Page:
Need protection from the sun this summer? Researchers are suggesting an algae sunscreen could be your best bet. And this all-natural version uses molecules found in fish slime.
When we get sunburn we reach for aloe – a naturally soothing gel from the aloe plant. But when we have to protect ourselves from the sun, we typically reach for a synthetic, man-made sunscreen.
Recently, consumer reports have shed light on sunscreens and their supposed effectiveness. Critics and health officials warn that some sunscreens do not protect as advertised and could pose a risk to the environment.
The American Chemical Society has created a natural sunscreen using molecules from algae as a safer alternative to traditional sunscreens.
Sunscreen works by either absorbing ultraviolet (UV) light or absorbing it. Many rely on synthetic compounds to help block the sun’s rays. Researchers then looked to nature for a more reliable solution. They come up with algae sunscreen.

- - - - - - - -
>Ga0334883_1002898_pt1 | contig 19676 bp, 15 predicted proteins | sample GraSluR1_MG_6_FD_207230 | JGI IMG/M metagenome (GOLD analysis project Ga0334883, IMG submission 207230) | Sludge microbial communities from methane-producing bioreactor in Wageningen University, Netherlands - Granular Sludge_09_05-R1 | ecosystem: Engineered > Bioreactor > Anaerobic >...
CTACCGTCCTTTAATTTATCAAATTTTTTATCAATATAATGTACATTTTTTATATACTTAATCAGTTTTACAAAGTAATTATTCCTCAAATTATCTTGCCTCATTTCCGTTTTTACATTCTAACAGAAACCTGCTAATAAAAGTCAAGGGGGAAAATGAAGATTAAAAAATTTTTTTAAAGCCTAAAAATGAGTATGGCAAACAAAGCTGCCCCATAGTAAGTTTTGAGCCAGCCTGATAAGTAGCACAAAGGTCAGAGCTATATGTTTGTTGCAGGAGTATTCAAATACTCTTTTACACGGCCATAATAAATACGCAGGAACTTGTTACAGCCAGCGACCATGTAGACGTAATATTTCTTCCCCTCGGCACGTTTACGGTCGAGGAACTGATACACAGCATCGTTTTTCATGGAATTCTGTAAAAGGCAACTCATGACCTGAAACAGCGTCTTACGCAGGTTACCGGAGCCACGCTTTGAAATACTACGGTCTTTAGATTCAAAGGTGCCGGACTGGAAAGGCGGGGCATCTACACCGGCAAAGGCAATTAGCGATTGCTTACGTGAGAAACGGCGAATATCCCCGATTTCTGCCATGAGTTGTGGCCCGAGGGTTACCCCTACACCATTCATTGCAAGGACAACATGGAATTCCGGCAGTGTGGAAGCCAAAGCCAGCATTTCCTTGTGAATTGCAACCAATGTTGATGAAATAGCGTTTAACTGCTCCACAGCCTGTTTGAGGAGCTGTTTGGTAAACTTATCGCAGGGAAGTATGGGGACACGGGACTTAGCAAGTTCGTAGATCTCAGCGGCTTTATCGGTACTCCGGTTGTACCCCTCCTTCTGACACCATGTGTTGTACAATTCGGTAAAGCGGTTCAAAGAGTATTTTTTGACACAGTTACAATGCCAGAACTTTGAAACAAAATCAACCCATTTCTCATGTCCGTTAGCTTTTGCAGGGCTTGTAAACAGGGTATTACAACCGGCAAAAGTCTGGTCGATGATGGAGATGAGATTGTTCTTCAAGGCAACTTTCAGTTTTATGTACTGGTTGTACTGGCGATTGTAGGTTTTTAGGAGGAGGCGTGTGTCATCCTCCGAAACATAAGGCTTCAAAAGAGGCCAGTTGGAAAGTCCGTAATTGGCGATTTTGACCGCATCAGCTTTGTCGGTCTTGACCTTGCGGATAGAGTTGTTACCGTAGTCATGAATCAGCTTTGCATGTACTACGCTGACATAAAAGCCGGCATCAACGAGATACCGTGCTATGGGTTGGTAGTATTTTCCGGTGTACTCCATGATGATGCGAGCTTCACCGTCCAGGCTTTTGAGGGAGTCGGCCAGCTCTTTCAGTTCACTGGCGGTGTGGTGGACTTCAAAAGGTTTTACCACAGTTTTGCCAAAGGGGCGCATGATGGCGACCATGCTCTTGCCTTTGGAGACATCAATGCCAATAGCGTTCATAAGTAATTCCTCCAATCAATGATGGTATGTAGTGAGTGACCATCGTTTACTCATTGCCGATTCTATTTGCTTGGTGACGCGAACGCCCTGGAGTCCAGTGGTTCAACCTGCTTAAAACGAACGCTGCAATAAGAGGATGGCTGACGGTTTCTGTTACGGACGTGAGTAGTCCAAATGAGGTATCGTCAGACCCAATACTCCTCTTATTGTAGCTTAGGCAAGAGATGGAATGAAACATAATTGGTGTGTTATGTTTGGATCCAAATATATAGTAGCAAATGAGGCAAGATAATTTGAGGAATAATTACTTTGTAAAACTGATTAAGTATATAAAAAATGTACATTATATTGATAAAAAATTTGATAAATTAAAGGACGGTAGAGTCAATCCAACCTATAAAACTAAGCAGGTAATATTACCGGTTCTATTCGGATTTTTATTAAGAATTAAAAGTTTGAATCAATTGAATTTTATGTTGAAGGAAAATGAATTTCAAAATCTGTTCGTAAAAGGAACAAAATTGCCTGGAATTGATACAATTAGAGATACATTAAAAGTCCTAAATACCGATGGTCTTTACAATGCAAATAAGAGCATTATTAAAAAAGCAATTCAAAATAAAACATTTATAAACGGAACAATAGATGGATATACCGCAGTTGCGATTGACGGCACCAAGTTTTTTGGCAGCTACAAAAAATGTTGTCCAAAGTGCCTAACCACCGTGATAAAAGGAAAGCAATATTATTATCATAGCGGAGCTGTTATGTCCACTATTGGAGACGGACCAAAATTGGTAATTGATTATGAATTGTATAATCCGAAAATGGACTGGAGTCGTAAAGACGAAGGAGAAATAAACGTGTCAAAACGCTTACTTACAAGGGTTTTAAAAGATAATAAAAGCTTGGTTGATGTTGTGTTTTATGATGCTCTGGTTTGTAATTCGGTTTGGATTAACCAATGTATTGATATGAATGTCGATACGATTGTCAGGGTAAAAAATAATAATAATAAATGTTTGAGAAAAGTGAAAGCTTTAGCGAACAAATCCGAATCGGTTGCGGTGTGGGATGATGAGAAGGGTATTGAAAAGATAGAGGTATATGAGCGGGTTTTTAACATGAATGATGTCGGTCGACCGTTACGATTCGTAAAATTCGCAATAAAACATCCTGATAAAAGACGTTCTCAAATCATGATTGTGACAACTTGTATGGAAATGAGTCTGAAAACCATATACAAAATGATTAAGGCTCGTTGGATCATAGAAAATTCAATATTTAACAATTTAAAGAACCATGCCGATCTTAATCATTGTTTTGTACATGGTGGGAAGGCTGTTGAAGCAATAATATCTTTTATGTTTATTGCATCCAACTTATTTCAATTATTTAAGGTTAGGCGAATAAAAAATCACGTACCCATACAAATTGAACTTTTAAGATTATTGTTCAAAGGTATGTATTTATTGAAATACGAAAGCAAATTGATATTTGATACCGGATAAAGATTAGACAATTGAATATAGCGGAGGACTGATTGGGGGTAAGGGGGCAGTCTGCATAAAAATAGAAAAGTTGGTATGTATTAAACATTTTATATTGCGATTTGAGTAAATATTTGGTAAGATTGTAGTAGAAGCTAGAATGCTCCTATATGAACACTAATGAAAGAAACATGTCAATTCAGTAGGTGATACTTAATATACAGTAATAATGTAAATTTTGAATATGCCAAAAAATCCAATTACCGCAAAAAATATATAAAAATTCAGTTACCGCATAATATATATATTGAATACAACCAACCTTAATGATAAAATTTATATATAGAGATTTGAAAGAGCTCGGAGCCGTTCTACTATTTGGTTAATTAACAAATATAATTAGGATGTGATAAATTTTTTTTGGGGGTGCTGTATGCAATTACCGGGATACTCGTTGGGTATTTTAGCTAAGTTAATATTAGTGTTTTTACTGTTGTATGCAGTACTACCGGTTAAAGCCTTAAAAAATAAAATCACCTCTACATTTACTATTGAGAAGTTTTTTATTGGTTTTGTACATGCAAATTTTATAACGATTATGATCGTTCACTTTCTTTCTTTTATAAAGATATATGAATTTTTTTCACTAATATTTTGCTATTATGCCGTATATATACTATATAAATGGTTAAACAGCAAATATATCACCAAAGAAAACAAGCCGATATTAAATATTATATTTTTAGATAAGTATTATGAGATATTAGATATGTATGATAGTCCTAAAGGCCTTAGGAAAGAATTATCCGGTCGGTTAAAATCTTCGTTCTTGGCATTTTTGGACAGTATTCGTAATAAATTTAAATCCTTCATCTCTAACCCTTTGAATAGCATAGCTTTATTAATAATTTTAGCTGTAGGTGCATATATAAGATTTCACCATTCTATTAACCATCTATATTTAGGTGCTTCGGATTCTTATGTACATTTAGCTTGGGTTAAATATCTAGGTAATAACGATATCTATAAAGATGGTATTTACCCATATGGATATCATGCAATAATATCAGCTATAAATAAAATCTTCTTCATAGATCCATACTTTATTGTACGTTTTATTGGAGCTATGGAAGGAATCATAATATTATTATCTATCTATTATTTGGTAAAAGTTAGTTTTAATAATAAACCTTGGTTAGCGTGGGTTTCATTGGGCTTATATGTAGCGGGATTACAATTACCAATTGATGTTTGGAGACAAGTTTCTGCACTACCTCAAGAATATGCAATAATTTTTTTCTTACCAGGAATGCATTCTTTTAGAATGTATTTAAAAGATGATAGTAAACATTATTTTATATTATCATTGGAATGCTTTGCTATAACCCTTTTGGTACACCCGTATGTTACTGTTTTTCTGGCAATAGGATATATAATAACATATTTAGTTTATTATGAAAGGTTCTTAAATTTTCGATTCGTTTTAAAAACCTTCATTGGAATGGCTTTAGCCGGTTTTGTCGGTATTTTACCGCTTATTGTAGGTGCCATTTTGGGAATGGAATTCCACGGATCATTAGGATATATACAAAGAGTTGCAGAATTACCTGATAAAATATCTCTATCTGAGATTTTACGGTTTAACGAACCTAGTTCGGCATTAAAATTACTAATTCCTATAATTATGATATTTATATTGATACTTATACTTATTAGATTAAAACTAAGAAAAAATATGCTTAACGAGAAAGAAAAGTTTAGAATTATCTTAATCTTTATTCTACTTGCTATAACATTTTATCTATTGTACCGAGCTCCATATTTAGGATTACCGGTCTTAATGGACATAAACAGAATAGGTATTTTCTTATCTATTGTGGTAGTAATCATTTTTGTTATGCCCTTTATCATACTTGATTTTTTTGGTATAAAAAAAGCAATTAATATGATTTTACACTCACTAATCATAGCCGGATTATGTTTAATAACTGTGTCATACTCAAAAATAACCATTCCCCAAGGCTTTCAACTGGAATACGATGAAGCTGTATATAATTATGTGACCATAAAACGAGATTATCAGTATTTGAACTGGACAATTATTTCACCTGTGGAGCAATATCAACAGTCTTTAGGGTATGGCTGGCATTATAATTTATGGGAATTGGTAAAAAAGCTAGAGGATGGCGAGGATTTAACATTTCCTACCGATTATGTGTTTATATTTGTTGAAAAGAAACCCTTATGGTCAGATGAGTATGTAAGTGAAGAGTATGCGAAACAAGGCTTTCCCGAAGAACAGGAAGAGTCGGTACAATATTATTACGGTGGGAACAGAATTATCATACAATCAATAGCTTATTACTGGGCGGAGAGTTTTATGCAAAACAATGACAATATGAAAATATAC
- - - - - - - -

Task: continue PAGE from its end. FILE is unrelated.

Algae’s sunscreen molecules are easily available in reef fish mucus and micro-organisms, making them sustainable. Researchers combined these molecules with chitosan, which is found in crustacean shells.
The team headed up by Vincent Bulone and Susana Fernandes found that the sunscreen not only absorbed both UV A and UV B efficiently, but held up well against heat. It’s unclear if an algae sunscreen will be hitting stores anytime soon, but the prospect of a natural sun-protector is high.
The development was published in the journal ACS Applied Materials and Interfaces.